Bringing laughter to Cape Girardeau

Friday, October 22, 2004

When it comes to nightlife, downtown Cape Girardeau offers live music ranging from blues to punk, a wide variety of alcoholic beverages -- from cheap Stag beer to $8 martinis --and even a place or two to hit the dance floor. Live comedy, however, has never become a permanent part of downtown's late-night landscape.

This void is something that Jeremiah's is attempting to address yet again by a new partnership with Hyena's Comedy Club based in Benton, Ill.

The club will bring in comedians to perform for two shows on Saturday nights throughout the fall.

But three weeks after the first show, the jury is still out on the success of the venture.

The owner of Jeremiah's, Donn Ganim, said the shows will likely continue into November and possibly beyond that if it becomes successful.

"I think it will become a winter thing," Ganim said. "I don't think you'll see it in July."

Jeremiah's has also been working with the Funny Bone based in St. Louis off and on for over a year. The Funny Bone comedy shows started in spring 2003 and lasted a few months before returning for a few months at the begining of this year.

"It was hit or miss. Some weeks we made money and some weeks we didn't," Ganim said. "That's the nature of the beast."

During this month, comedians from the Funny Bone have been performing at 8 and 10 p.m. Friday nights, although that will likely end when October does.

Ganim said he thinks Cape Girardeau is not a large enough city to have two nights of comedy, and he enjoys working with Hyena's.

"Hyena's supports us a lot," Ganim said. "They do it right -- they come in and take over the whole place."

That includes providing a master of ceremonies for the night and an opening and main act, as well as providing marketing for the shows and setting up the stage. Hyena's brings the feel of big-city comedy shows to six venues in western Kentucky, central Illinois and Southeast Missouri.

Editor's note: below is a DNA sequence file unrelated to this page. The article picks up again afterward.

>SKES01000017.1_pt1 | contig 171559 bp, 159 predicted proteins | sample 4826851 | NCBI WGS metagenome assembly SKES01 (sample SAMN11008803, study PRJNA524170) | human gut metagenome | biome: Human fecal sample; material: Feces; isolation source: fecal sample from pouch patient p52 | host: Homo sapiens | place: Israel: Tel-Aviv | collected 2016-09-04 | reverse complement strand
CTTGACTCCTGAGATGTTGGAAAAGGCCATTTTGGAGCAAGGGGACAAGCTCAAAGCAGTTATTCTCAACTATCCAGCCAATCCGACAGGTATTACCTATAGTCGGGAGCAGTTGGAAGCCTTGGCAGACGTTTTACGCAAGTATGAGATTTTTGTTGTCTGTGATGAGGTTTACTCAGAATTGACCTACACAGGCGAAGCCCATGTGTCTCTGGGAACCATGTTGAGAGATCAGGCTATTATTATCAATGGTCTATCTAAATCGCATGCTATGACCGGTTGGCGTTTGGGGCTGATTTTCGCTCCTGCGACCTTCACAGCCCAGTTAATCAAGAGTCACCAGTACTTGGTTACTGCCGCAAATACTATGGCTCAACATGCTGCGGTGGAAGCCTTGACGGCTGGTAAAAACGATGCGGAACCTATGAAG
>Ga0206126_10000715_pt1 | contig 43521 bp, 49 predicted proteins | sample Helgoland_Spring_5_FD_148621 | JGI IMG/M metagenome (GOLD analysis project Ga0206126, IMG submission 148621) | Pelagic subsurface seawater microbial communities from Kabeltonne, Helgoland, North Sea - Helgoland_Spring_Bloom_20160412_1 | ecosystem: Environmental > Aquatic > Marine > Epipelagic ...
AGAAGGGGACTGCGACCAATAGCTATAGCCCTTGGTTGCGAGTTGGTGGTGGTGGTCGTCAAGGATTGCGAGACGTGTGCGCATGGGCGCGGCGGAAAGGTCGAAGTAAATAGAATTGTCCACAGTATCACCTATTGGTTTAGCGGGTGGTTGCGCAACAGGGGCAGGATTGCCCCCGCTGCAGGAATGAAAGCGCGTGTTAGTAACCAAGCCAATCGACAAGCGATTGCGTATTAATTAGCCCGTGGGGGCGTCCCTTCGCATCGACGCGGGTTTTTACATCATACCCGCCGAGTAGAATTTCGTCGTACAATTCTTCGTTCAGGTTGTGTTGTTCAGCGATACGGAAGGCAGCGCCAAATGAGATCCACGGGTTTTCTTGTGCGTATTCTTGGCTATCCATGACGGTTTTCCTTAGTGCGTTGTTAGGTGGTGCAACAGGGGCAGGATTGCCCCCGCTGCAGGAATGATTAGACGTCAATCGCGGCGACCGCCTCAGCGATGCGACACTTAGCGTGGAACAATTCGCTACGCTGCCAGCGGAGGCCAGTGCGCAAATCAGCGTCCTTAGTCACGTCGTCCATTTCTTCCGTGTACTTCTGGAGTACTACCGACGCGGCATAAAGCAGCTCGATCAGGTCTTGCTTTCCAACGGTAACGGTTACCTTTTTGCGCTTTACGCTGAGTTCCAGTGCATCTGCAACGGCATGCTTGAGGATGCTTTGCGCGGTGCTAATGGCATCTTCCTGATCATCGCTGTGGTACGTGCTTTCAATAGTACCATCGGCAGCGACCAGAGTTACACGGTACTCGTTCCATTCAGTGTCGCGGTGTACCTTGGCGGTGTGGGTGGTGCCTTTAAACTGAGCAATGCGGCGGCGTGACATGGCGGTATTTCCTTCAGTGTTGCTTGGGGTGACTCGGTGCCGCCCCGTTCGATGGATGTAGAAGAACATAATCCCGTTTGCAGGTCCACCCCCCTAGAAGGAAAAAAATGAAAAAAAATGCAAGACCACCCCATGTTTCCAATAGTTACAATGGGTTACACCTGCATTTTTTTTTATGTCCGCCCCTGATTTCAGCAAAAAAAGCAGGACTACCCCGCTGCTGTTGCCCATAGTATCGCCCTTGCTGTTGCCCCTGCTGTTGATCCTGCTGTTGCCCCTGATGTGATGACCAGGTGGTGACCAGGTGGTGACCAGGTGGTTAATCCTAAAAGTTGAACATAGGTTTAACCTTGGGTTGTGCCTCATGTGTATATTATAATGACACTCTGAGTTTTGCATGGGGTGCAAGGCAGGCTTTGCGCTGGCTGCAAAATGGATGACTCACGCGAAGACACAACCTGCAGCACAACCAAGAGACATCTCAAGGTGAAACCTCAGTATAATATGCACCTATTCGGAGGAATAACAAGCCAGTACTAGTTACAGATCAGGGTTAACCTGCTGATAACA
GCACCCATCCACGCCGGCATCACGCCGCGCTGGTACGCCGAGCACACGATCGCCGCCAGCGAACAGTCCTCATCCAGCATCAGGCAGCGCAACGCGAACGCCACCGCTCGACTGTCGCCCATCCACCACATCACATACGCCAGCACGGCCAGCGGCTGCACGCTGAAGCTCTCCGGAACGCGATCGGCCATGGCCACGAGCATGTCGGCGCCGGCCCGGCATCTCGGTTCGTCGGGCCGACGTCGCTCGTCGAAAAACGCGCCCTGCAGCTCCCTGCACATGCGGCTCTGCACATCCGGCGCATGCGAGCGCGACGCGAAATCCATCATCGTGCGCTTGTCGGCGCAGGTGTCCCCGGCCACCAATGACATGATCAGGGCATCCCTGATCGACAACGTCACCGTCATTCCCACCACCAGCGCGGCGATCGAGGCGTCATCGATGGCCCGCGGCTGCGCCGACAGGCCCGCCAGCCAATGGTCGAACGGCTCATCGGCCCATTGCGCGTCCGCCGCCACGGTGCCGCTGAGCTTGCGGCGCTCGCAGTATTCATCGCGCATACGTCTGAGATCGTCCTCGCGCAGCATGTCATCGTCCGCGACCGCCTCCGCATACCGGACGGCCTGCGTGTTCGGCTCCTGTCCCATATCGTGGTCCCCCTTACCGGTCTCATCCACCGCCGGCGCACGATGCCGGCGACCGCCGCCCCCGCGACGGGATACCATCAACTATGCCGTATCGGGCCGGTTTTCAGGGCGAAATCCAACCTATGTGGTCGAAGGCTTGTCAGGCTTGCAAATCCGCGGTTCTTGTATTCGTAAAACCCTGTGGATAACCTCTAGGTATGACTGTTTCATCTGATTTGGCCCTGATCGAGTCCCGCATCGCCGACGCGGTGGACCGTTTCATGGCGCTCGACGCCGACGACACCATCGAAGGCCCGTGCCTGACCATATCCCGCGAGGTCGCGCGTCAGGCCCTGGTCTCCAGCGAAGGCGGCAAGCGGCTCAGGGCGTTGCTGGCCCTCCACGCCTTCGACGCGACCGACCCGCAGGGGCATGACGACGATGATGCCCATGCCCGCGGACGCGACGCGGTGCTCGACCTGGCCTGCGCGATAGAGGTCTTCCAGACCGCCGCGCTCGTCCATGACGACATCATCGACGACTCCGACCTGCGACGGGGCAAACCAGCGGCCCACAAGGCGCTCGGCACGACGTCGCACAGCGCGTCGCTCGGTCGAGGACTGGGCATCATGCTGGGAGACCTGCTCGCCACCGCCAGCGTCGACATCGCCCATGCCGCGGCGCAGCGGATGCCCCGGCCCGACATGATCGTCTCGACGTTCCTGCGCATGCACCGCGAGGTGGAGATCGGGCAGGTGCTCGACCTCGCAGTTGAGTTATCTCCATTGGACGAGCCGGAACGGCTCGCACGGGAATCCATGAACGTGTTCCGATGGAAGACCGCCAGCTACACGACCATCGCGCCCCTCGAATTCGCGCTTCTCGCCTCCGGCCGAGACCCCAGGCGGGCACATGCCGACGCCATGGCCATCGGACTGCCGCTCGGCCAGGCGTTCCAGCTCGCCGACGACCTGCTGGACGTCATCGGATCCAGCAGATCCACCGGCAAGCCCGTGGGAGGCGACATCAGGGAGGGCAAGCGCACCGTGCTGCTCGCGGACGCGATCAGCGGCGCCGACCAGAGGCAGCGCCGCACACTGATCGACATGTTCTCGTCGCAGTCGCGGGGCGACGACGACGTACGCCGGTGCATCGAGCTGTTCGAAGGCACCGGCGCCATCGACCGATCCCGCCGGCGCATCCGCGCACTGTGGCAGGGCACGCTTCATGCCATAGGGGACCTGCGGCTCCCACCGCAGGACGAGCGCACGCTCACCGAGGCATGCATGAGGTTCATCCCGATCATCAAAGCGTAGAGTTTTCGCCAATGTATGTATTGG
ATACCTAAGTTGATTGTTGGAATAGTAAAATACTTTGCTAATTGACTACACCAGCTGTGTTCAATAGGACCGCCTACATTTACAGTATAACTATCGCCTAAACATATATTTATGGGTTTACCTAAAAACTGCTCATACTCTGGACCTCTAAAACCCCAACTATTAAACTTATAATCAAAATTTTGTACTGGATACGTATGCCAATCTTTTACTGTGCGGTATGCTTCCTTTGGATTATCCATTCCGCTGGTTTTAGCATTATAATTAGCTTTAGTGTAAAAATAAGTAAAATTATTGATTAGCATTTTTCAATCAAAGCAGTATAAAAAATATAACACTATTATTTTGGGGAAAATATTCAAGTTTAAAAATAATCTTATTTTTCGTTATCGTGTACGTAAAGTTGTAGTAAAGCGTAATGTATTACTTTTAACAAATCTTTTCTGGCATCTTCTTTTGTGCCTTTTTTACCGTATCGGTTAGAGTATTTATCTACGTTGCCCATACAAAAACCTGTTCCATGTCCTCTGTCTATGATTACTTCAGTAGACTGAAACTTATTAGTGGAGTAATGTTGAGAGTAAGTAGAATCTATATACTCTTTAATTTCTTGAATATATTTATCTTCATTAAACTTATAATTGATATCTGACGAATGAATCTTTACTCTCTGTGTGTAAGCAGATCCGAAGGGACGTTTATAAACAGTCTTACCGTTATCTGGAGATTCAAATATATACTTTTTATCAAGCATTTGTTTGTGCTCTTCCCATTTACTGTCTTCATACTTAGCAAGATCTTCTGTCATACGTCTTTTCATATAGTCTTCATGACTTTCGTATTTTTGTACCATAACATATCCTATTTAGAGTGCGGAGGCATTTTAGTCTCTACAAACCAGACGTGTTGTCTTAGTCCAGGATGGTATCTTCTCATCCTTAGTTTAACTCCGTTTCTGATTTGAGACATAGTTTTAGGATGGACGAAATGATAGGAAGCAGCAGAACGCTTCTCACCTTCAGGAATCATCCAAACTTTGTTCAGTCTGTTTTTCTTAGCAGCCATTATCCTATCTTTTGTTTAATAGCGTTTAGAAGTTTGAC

"We operate them like they're real comedy clubs and make sure they're done professionally," said the man behind Hyena's, Jeff Batts.

A former comedian himself, Batts thinks that comedy in Cape Girardeau should be a good fit.

"I knew that it was a perfect city for Hyena's," he said. "It's a big enough city to have a couple of nights of comedy, but not big enough for a comedy club. Plus, you have the university and the hopping place to go in Southeast Missouri is Cape Girardeau."

Many of the roughly 20 people who showed up for the 10 p.m. show on Saturday featuring comedians Jeff Bodart and Wynn Reichert were Southeast Missouri State University students.

Most of the audience laughed throughout the more than hour-long show and were open to teasing from the comedians. But the problems inherent with a small crowd become apparent when Bodart asked how many people in the audience were married and nobody raised their hand, meaning the bulk of his material on being married will be lost on the audience.

Toward the end of Reichert's performance, the audience thins as some people leave Jeremiah's or wander over to the bar.

One person who stayed for the whole show was Charles Blumenberg, who came with several friends.

"Other than this, there's not a whole lot of new things to do [in Cape Girardeau]," Blumenberg said. "It was a change of pace."

Blumenburg has lived in Cape Girardeau for 10 years and said live comedy in the city is "something out of the norm." And while he would like to see it suceed, he thinks it will take the right marketing and a good variety of comedians that will appeal to different people.

The first two comedy shows of the Jeremiah's and Hyena's collaboration featured Chicago comedian and author Paul Frisbie, Jeff McDonald, a comedy writer from Indianapolis, and J.T. Thomas. This Saturday, St. Louis comedian Chris Smith and Arkansas-born comedian Brian Archer will perform.

"The level of talent has been incredible," said Jeff Batts, Hyena's booking agent. "I don't think the people in Cape realize the quality of comedians coming down there."

For comedian Reichert, Jeremiah's provided a good venue for his stand up routine because of its small size. "It's very intimate, which is good for stand-up comedy," he said. And Reichert believes that the success of comedy shows at Jeremiah's will grow over time and with positive word of mouth.

"There is no question a town the size of Cape Girardeau can support standup comedy on a weekly basis," Reichert said. "I've worked many rooms in smaller towns that have been very successful. And with Hyena's at Jeremiah's new to the Cape, I think they're doing very well."

For Ganim, the test will be trying to bring in a mix of people to the shows.

While he wants to see students at the shows, Ganim is looking to reach a slightly older crowd than would normally come to Jeremiah's.

"If I can get a good mix of college kids and the people who live in town, that will it make it work," he said.

As to why he keeps bringing live comedy back to Jeremiah's even when it does not seem to be an overwhelming success, Ganim said it is because he believes in it and thinks it can catch on.

"How many times do you hear that there's nothing to do? Live comedy is something to do and it's good for downtown," he said.

335-6611, extension 182


hat: Comedy at Jeremiah's

When: 8 and 10 p.m. Saturdays

Where: 127 N. Water St.

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